Purpose: To examine the effectiveness of (i) face to face interventions (ii) models of service delivery and (iii) psychological treatments combined with speech-focused interventions for adults who stutter. Methods: Five electronic databases and three clinical trial registries were searched. Systematic reviews, randomised controlled trials (RCTs) and studies that applied an intervention with adults who stutter were included. Pharmaceutical interventions were excluded. Primary outcomes included a measure of stuttering severity. Risk of bias assessment was conducted on included studies and overall quality of the evidence was graded. Results: Five RCTS, four registered trials and three systematic reviews met inclusion criteria. Intervention approaches included speech restructuring programs (e.g. Camperdown Program) and transcranial direct current stimulation (tDCS). One study investigated cognitive behaviour therapy (CBT) alongside speech restructuring. Overall, studies were classified low risk of bias and good quality. Speech restructuring was included in all but one study (tDCS study) and had the most evidence i.e. supported by the greatest number of RCTs. On average, stuttering frequency was reduced by 50–57 % using speech restructuring approaches. No study reduced stuttering to the same level as community controls who don't stutter. The study on tDCS reduced stuttering frequency by 22–27 %. Speech restructuring delivered via telehealth was non-inferior to face-to-face intervention. One study reported CBT was an effective adjunct to speech restructuring interventions. Conclusion: Speech restructuring interventions were found to reduce stuttering in adults, however degree and maintenance of fluency varied. The body of evidence surrounding tDCS and psychological interventions is limited. Replication studies should be considered.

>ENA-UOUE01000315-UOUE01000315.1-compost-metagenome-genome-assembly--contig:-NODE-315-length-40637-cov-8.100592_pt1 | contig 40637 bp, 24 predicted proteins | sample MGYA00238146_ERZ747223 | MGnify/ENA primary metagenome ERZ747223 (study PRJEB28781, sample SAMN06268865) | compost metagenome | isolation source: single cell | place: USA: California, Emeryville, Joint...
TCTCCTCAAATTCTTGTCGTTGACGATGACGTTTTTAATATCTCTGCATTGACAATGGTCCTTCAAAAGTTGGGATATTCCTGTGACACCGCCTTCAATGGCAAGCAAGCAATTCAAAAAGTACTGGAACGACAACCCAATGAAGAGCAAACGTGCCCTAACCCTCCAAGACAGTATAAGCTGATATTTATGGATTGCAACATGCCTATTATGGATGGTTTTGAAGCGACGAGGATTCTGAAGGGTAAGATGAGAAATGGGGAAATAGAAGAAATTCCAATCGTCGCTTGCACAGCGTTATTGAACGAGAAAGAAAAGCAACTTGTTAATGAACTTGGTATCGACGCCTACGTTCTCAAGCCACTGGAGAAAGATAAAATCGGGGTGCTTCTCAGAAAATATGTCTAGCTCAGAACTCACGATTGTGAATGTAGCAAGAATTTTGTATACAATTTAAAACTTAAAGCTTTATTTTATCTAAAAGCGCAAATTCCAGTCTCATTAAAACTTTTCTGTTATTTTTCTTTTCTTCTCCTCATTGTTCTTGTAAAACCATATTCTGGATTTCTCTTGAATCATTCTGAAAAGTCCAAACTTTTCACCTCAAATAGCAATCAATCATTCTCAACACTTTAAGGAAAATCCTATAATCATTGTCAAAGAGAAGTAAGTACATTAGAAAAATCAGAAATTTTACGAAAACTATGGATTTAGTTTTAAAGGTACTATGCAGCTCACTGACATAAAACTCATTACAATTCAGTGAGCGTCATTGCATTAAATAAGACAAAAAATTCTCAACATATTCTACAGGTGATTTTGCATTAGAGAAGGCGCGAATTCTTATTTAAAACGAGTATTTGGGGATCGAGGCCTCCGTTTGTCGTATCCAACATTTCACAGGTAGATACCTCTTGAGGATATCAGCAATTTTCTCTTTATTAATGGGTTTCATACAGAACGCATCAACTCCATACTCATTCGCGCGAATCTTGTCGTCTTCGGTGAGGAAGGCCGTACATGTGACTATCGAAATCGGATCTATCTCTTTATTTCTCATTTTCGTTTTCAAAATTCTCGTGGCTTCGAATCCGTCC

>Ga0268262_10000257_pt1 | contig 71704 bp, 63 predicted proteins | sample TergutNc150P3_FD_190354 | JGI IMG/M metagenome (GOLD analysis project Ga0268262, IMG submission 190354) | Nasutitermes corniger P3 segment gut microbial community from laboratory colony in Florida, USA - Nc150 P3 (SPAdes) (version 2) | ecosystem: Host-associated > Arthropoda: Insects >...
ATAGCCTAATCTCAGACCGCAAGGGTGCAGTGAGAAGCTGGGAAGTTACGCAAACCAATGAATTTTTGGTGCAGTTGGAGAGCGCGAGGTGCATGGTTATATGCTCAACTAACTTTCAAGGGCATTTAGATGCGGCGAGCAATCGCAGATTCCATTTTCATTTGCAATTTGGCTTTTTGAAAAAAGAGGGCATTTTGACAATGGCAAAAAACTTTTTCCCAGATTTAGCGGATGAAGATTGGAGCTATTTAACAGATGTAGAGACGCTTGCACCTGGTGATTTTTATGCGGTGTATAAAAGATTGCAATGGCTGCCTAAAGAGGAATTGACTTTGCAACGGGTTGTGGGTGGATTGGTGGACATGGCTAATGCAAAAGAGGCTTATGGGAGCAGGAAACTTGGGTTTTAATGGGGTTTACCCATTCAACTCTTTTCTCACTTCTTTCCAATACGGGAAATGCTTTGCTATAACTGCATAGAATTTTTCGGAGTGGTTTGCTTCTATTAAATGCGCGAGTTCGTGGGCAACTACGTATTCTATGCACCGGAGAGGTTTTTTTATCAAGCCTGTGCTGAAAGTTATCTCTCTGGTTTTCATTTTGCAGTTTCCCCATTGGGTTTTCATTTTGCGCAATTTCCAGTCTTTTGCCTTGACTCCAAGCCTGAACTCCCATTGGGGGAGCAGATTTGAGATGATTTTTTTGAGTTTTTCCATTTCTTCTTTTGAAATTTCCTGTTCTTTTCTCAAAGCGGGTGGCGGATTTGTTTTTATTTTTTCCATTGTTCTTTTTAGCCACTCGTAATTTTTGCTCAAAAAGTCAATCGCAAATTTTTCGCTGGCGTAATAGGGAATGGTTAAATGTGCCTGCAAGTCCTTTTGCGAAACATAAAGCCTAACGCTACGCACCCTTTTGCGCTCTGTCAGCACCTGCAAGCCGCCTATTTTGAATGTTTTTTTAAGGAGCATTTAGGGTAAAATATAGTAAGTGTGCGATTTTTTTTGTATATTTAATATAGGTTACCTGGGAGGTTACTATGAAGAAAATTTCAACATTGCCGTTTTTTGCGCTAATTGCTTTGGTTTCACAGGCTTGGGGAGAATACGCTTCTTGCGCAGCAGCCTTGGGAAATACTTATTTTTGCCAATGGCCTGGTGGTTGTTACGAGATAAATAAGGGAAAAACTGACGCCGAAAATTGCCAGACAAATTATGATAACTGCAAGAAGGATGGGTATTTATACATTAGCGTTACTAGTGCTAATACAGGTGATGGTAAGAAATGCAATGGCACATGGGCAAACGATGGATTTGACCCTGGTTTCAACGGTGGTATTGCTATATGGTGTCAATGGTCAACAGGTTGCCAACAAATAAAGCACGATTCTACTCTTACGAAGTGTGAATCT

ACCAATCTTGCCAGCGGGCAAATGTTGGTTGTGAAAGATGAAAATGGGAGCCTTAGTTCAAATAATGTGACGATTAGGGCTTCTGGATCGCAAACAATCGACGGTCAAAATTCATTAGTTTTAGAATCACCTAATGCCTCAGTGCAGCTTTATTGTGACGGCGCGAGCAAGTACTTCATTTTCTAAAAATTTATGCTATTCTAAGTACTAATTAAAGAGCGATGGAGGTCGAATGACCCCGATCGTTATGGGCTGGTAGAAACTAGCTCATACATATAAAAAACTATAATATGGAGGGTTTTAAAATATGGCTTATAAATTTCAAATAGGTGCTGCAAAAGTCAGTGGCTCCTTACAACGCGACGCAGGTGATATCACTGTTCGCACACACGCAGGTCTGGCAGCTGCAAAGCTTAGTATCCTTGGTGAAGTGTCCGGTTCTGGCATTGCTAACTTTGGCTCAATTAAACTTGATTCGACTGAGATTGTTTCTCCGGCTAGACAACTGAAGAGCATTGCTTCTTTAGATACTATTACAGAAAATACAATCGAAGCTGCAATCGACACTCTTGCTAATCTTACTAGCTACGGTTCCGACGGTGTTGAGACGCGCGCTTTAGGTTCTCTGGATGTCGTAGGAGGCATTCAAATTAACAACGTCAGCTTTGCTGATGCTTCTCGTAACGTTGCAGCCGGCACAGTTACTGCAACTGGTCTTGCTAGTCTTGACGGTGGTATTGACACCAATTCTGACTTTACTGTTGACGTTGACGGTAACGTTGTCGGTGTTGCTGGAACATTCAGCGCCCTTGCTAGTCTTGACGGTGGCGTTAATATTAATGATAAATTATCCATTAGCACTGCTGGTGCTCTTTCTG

- Speech therapy
- Systematic review